Video Falsely Claims That NASA Developed a Rain Cloud Generator
NASA never had the intention of creating rain, reported The Associated Press.
A viral video on social media claims that NASA has developed a rain cloud generator engine. A man in the video can be seen explaining how the cloud allegedly generated by the engine will bring rainfall in Mississippi.
Several social media users have shared the video on Twitter and Facebook with an identical claim.
The same video was shared by Facebook users in 2018 as well.
TRUE OR FALSE?
The claim around the video is false. The viral video is a combination of two separate videos. One is from NASA’s RS-25 engine test and the other is from BBC Top Gear’s video which is titled as ‘Jeremy Clarkson heads to Mississippi where NASA test their Space Shuttle solid rocket boosters.’
WHAT WE FOUND OUT
We conducted a reverse-search of the image on Yandex which led us to posts that suggested that the video is from NASA’s RS-25 engine test.
Consequently, we searched on YouTube using keywords ‘NASA RS 25 engine test.’ This led us to a video uploaded on NASA’s official YouTube channel on 20 October 2017, titled as ‘NASA Tests RS-25 Flight Engine for Space Launch System.’
In the viral video, the footage alternates between some portions extracted from the aforementioned NASA video and the other part has a BBC logo on it. We did a YouTube search using keywords ‘BBC NASA cloud’ which led us to a video published by BBC’s Top Gear on 29 October 2010.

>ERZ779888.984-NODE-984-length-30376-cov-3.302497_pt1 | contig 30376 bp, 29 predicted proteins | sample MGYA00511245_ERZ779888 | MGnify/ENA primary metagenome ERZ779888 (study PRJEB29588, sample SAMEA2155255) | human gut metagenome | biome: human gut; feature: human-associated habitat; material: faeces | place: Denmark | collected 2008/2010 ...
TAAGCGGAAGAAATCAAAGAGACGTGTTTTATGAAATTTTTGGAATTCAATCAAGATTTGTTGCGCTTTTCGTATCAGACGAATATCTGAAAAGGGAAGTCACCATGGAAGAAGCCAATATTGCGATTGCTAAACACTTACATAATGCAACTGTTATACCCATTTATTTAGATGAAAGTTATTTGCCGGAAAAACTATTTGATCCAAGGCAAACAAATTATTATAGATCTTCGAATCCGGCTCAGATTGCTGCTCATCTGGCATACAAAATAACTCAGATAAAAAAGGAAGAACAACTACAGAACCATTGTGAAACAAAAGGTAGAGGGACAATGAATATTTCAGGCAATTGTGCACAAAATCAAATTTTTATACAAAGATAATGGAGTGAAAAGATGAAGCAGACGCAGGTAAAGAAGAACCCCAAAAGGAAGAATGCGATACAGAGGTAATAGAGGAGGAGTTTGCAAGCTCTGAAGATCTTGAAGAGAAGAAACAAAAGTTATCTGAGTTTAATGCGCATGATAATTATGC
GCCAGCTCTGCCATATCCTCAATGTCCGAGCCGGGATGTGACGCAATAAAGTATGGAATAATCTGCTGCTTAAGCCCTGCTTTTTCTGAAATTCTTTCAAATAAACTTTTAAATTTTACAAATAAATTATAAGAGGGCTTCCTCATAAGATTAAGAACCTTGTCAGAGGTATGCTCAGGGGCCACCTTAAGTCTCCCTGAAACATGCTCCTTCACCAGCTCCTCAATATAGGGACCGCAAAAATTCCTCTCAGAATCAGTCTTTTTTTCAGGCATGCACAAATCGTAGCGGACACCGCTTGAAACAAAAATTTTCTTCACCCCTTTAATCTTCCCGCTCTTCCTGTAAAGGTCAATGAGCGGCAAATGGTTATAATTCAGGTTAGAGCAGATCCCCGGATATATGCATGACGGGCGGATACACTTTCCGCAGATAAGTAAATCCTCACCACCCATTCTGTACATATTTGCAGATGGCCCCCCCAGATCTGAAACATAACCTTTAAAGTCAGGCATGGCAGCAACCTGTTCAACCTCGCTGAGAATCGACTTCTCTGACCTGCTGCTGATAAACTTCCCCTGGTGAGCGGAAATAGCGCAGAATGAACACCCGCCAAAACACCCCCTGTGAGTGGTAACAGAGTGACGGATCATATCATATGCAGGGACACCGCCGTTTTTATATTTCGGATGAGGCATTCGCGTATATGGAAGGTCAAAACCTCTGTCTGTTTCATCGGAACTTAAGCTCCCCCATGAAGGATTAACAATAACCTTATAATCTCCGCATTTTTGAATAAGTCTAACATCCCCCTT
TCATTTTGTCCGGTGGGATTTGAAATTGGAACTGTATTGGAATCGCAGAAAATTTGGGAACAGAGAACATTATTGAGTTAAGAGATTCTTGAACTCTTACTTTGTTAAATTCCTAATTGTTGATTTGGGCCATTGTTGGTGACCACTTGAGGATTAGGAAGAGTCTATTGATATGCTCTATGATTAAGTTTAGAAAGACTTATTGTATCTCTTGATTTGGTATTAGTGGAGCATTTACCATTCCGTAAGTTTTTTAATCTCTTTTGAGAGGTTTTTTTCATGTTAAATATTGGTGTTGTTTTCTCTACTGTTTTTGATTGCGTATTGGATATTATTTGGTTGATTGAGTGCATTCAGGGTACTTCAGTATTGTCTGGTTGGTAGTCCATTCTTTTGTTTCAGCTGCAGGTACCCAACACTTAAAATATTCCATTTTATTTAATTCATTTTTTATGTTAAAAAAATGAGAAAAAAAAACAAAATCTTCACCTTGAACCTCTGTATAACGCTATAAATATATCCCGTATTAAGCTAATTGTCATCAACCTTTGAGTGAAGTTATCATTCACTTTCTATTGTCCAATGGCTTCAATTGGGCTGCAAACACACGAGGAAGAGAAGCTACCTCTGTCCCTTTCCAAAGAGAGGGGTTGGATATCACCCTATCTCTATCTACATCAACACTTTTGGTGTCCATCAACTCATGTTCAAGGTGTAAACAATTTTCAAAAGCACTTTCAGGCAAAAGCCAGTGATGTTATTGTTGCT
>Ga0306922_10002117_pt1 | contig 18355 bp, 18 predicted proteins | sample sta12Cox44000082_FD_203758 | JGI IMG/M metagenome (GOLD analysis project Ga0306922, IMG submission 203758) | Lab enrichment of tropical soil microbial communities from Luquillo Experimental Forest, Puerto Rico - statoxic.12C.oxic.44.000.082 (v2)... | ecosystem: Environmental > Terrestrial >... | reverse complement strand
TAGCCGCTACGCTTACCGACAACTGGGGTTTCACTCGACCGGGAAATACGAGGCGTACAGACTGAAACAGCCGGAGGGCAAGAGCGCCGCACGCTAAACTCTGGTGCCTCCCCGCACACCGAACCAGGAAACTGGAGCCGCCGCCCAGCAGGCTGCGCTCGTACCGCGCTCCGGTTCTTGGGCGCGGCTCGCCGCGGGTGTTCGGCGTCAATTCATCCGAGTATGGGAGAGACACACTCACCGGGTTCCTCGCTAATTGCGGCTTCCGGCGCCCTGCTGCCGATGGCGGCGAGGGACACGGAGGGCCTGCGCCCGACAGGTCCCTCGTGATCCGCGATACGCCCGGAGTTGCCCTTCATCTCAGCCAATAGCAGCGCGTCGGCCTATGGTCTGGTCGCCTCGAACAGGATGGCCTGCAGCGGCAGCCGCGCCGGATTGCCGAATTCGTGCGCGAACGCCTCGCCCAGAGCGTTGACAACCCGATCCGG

The viral video clips the part from BBC’s video in which host Jeremy Clarkson mentions that it is a rocket test. NASA News Chief Valerie Buckingham told The Associated Press that the BBC footage was shot during the RS-68 engine test at NASA’s Stennis Space Center in Mississippi.
In the BBC footage, Clarkson can be seen in the rain. He further says “NASA is playing God. It’s making its own weather.” However, NASA never had the intention of creating rain, reported AP. When liquefied oxygen and hydrogen propellants in engines are combined together in a combustion chamber and set off, they form a steam cloud. When this cloud cools down, depending on factors such as temperature and humidity, the cloud converts into water which can create rain, Buckingham told AP.
(With inputs from AP)
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